KANANASKIS – A recent public opinion survey shows most Albertans oppose closure or removal of sites from the Alberta Parks system announced in the 2020 provincial budget.
The poll, which was commissioned by the Canadian Parks and Wilderness Society (CPAWS), showed opposition was consistent across Alberta, in urban, suburban and rural areas, and across age groups and income levels.
Katie Morrison, conservation director for the southern chapter of CPAWS, said the statistically valid survey showed that almost seven in 10 Albertans oppose the closure or removal of these parks from the parks system.
“Half of Albertans also oppose the announcement to transfer facilities, and [have the] management of parks removed from the system to third parties and reduce government services, such as the closure of two popular visitor centres in Kananaskis and ending cross-country track setting in three areas in Kananaskis,” she said.
On March 2, Alberta Environment and Parks announced the full or partial closure of 20 parks and the removal of 164 parks from the system following an assessment of all 473 sites in the Alberta Parks system.
“While the poll shows strong opposition, it is important that Albertans let their MLAs know that they and the majority of Albertans do not support these changes,” said Morrison.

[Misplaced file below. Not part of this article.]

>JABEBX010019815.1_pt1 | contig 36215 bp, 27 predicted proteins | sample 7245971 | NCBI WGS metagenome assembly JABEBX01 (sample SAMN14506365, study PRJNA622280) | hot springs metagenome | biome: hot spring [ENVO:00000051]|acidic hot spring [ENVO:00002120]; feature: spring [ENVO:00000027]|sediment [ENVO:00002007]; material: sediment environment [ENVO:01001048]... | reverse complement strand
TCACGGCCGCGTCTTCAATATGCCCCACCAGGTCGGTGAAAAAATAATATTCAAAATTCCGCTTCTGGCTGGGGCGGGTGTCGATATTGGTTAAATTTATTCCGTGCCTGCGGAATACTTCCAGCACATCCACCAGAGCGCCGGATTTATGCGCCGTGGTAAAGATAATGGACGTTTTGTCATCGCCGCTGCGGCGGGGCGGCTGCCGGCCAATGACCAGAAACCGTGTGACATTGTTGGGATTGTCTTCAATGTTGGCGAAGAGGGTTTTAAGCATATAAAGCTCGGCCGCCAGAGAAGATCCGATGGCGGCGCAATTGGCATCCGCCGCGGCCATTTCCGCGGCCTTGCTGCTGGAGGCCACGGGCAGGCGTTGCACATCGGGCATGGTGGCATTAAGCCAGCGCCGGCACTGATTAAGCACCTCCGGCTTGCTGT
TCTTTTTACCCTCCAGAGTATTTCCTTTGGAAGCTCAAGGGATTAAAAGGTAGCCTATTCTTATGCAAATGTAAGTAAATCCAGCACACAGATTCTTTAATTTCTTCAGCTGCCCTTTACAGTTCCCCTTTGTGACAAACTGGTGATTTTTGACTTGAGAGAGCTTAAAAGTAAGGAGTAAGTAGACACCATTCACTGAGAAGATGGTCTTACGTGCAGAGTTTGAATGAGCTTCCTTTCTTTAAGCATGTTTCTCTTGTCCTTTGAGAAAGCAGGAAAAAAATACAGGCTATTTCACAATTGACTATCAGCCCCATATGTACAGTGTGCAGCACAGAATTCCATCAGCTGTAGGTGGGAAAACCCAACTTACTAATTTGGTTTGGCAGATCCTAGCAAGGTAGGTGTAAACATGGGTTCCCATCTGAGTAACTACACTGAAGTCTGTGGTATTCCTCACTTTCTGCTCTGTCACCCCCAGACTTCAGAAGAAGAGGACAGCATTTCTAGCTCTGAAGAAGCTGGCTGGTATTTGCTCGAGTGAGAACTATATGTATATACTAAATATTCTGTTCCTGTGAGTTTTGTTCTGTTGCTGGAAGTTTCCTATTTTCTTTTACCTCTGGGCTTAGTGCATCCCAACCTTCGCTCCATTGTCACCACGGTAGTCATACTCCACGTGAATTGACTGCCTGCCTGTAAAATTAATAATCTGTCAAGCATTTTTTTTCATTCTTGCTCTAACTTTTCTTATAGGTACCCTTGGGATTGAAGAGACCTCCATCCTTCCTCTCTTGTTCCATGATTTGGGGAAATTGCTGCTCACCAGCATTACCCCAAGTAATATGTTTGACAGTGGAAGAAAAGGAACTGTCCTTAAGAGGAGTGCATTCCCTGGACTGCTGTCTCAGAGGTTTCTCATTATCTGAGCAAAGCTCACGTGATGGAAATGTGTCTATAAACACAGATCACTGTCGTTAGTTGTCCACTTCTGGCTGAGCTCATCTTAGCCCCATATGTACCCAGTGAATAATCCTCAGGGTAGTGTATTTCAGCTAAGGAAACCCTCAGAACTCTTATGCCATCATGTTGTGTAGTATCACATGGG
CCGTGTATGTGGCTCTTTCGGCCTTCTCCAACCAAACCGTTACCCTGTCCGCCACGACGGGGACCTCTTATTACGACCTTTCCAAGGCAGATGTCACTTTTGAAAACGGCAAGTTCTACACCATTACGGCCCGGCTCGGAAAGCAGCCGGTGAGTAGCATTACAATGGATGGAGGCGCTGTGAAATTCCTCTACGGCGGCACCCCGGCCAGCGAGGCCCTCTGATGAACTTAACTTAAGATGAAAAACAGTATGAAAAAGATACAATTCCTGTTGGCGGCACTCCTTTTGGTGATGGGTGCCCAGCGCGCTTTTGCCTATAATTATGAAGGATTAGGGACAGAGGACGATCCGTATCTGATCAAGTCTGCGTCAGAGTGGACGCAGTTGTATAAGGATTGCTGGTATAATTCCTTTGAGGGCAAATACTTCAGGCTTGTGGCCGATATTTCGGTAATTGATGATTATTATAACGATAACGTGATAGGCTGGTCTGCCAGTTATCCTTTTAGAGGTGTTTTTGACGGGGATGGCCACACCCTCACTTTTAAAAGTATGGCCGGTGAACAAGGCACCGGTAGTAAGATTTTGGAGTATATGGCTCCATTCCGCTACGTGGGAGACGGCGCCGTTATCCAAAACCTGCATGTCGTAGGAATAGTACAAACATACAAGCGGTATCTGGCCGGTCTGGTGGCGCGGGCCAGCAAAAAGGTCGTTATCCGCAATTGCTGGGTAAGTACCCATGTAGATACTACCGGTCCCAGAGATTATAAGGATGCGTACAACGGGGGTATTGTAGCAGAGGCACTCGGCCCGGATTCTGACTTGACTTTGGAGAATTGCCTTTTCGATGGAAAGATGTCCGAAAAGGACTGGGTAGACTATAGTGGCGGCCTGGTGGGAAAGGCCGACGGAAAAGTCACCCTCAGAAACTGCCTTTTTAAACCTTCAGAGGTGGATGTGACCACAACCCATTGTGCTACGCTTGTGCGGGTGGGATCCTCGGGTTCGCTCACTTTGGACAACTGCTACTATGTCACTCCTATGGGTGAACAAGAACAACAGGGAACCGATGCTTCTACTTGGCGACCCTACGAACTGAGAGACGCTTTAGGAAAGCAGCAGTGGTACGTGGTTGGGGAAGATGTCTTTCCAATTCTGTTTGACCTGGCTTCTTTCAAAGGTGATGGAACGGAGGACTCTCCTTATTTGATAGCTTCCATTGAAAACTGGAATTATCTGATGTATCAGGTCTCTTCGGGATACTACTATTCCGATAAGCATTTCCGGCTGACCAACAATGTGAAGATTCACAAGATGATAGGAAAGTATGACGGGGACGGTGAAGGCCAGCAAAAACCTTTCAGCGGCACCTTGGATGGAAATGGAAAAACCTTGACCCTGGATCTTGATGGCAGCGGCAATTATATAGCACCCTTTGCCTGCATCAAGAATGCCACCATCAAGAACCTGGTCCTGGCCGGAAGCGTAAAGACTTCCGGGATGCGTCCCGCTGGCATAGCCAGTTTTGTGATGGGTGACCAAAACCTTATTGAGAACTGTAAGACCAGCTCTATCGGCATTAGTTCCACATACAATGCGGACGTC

Banff-Kananaskis MLA Miranda Rosin said she did not want to comment to the Outlook on the survey results.
“We did a 15 minute interview on this a couple of weeks ago during which you asked me at least 20 questions,” Rosin said in an email referring to an interview when the plan first came out. “As such, I do not feel the need to comment further. “
Conservationists believe the decision has “crossed a line” that will compromise the intrinsic values Albertans associate with the Parks system, and threaten the integrity of the province’s network of protected areas.
They say they firmly believe closing provincial parks won’t save money, benefit Albertans, or improve tourism, noting parks and protected areas are not an enterprise, but an investment into the health and wellbeing of Albertans.
Conservationists have argued that the province’s claims that 164 sites are “mainly under-utilized provincial recreation areas” buries the plan to remove nine natural areas and 10 provincial parks, which provide critical ecological and recreation values.
In addition, while the provincial recreation areas on the list are generally small, they say that they provide important camping opportunities and reduce the burden on neighbouring natural areas.
Meanwhile, the survey, which was conducted as part of an omnibus survey by the market and social research firm Leger from March 12 to 16, included a sample size of 1,002 randomly selected respondents from across the province.
Quotas and weighting were used to ensure that the sample’s composition reflects that of the Alberta population according to census parameters, said Morrison, noting the poll was conducted using Leger’s online panel, which includes over 450,000 Canadians.
“For comparative purposes, a probability sample of 1,000 Albertans is accurate within ± 3.5 percentage points, 19 times out of 20,” she said.
See the full survey results here: https://cpaws-southernalberta.org/wp-content/uploads/2020/03/CPAWS-OMNI.pdf.